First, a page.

Groups Complain of Continued Secrecy About Trade Pact

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The Office of the U.S. Trade Representative (USTR) continues to withhold important details about a closely held copyright enforcement trade agreement, despite promises from U.S. President Barack Obama to release more information, two digital rights groups said Wednesday.

USTR released 36 pages about the Anti-Counterfeiting Trade Agreement (ACTA) on April 30, but there are still more than 1,000 pages on the antipiracy agreement being withheld, digital rights groups Public Knowledge and the Electronic Frontier Foundation (EFF) said. ACTA, being negotiated among the U.S. and several other countries in secret, could require countries agreeing to the pact to enforce each other's copyright laws, according to a summary released in early April.

"We are very disappointed with the USTR's decision to continue to withhold these documents," EFF senior counsel David Sobel said in a statement. "The president promised an open and transparent administration. But in this case and others we are litigating at EFF, we've found that the [president's] new guidelines liberalizing implementation of the Freedom of Information Act haven't changed a thing."

ACTA could have a huge impact on U.S. residents' privacy and on innovative new technologies, the groups said.

One of the documents released suggests that treaty negotiators are looking at regulating the Internet, the groups said. The document lists as a copyright enforcement challenge "the speed and ease of digital reproductions" and "the growing importance of the Internet as a means of distribution."

The two groups filed a lawsuit against USTR in September, complaining that the agency had largely ignored their Freedom of Information Act request to disclose details of the trade pact, which has been negotiated among the U.S., Japan, the European Union and other countries since 2006. USTR initially released 159 pages about ACTA but denied access to 1,300 other pages, saying that information was withheld for reasons of national security or to protect the USTR's deliberative process.

After continued pressure from the two groups and Knowledge Ecology International (KEI), an intellectual-property research organization, the USTR promised in March to review the transparency of its trade negotiations. Obama and U.S. Attorney General Eric Holder also reiterated Obama's promises for a more transparent government.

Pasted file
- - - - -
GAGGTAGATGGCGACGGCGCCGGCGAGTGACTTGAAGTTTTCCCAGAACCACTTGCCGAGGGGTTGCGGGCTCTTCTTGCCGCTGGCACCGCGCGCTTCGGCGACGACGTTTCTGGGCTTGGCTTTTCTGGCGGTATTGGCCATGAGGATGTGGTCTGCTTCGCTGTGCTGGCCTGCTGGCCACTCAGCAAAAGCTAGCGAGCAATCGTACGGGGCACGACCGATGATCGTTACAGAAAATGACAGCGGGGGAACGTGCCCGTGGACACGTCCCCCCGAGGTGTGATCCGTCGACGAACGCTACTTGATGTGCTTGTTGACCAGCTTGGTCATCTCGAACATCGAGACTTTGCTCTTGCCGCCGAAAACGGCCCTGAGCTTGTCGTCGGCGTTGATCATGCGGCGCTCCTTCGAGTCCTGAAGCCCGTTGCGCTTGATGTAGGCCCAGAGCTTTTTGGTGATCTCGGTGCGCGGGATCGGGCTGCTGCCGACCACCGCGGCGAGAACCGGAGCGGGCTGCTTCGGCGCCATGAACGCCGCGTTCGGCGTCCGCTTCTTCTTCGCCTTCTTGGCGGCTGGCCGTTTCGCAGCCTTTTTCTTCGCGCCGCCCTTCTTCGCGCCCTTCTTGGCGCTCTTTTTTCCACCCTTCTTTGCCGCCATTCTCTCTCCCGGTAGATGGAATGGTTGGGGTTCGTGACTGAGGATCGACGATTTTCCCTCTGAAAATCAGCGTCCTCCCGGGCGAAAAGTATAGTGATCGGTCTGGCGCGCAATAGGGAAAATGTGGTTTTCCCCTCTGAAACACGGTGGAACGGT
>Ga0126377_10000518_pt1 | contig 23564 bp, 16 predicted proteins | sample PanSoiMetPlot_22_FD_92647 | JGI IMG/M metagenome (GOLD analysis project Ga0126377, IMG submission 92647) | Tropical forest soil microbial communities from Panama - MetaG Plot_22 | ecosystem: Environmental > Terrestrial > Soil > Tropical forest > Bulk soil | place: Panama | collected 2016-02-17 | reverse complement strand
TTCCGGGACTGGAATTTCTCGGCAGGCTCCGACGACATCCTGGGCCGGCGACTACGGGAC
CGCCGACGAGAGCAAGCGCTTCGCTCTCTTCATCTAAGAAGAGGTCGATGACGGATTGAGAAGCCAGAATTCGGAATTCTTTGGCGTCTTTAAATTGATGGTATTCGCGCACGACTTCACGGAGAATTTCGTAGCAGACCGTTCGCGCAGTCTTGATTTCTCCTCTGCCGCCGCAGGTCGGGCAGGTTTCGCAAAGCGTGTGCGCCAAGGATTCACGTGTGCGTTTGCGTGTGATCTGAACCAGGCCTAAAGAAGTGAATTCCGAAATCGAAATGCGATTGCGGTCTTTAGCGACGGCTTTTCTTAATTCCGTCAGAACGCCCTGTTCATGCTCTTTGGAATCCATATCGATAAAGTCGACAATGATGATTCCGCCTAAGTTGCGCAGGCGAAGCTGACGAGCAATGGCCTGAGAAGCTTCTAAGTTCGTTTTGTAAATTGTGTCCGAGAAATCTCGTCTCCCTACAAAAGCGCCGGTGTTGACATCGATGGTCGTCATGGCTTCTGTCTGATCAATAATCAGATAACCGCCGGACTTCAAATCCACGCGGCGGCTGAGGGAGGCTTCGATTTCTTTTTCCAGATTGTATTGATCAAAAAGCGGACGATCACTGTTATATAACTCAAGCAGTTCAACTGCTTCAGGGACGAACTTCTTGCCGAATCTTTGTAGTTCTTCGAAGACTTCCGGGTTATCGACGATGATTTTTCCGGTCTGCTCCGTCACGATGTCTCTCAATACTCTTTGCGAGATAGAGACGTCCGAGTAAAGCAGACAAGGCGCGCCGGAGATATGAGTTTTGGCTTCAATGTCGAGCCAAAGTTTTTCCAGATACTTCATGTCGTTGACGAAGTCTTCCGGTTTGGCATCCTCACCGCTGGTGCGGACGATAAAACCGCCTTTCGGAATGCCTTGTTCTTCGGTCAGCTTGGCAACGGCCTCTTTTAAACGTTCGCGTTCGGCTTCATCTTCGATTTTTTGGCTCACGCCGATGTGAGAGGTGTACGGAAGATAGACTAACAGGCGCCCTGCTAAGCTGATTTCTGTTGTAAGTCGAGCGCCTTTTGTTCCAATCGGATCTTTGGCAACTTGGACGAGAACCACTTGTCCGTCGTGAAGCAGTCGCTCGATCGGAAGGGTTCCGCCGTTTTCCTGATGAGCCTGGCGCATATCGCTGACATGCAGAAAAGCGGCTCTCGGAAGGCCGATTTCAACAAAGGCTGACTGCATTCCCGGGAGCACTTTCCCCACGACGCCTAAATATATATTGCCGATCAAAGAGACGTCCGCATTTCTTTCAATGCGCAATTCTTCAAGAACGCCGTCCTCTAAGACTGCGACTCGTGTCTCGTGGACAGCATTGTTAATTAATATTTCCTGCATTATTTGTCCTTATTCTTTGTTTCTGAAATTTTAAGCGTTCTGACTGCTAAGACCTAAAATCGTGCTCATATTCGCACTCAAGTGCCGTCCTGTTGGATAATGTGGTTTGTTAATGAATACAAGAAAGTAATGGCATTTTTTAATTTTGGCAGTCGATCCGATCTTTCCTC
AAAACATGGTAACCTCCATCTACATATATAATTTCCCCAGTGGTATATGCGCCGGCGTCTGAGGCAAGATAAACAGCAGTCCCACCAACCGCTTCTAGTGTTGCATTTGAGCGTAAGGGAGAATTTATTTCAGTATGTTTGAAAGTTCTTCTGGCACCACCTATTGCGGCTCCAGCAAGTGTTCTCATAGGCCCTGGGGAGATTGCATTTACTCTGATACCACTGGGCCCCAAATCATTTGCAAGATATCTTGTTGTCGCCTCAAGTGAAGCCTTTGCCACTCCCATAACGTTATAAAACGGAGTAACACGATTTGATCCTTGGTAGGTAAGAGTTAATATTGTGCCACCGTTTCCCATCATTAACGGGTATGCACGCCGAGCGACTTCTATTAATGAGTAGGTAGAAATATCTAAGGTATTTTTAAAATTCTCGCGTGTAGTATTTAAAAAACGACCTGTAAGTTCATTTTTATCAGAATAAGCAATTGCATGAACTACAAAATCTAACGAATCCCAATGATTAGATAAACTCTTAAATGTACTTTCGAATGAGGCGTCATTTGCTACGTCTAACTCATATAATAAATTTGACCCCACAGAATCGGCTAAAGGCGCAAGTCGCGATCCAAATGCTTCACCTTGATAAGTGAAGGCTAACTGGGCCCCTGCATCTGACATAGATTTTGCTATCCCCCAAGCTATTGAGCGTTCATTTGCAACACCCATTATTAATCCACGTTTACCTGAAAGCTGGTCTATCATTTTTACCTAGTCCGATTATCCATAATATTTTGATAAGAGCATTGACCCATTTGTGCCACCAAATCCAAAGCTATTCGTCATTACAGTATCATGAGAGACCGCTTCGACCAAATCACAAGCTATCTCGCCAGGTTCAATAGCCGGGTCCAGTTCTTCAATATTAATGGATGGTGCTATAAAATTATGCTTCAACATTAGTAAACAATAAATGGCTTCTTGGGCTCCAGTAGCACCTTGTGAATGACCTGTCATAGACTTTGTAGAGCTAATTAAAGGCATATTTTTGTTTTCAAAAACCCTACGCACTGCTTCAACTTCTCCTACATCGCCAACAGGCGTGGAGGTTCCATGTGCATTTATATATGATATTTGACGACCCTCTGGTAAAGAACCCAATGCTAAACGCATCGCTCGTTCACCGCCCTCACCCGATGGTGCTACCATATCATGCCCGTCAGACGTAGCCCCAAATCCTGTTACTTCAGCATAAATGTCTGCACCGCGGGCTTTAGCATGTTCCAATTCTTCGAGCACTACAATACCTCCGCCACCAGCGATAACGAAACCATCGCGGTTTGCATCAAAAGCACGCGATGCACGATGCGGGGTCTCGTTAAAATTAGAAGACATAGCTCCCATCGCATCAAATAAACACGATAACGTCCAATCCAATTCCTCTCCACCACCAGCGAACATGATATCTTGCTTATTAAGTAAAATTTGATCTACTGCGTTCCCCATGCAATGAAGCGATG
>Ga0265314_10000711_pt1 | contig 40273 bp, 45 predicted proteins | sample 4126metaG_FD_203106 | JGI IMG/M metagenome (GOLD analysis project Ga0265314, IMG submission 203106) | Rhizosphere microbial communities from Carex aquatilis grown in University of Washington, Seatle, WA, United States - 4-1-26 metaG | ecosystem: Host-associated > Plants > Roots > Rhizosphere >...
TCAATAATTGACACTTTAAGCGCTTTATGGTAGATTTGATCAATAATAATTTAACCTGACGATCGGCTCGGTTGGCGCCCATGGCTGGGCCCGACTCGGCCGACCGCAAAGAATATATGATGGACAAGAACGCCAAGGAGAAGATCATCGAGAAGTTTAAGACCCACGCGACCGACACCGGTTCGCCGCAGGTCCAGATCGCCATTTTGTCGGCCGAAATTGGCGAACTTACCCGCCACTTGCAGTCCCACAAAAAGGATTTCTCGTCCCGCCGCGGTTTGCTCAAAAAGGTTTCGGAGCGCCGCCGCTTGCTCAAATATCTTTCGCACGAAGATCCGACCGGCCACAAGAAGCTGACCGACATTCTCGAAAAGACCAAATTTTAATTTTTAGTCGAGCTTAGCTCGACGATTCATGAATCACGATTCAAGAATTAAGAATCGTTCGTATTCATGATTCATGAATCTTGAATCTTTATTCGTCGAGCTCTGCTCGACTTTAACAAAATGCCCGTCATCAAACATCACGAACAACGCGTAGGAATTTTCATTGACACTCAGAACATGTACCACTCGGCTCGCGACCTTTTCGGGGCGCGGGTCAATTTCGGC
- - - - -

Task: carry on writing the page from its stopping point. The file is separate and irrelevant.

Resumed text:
USTR released a six-page summary of ACTA in early April and 36 additional pages later in the month.

EFF and Public Knowledge continue to have major concerns about the pact, the groups said. Large intellectual-property companies have publicly requested that ISPs be required to filter their customers' Web communications for copyright-infringing material, they noted. The Recording Industry Association of America also wants ISPs to kick off customers after repeat allegations of copyright infringement.

"What we've seen tends to confirm that the substance of ACTA remains a grave concern," Public Knowledge staff attorney Sherwin Siy said in a statement. "The agreement increasingly looks like an attempt by Hollywood and the content industries to perform an end-run around national legislatures and public international forums to advance an aggressive, radical change in the way that copyright and trademark laws are enforced."

USTR continues to examine its transparency, said Stanford McCoy, assistant U.S. trade representative for intellectual property and innovation. "The transparency issue is one we take seriously at USTR," McCoy said Wednesday while speaking at a Computer & Communications Industry Association event in Washington, D.C.

But USTR can't conduct sensitive negotiations in public, McCoy added. "Some folks are never going to be satisfied that you're doing enough," he said.

The USTR is trying to "find the right formula" to achieve the transparency Obama has asked for and continue to negotiate trade agreements that the president wants, McCoy said.

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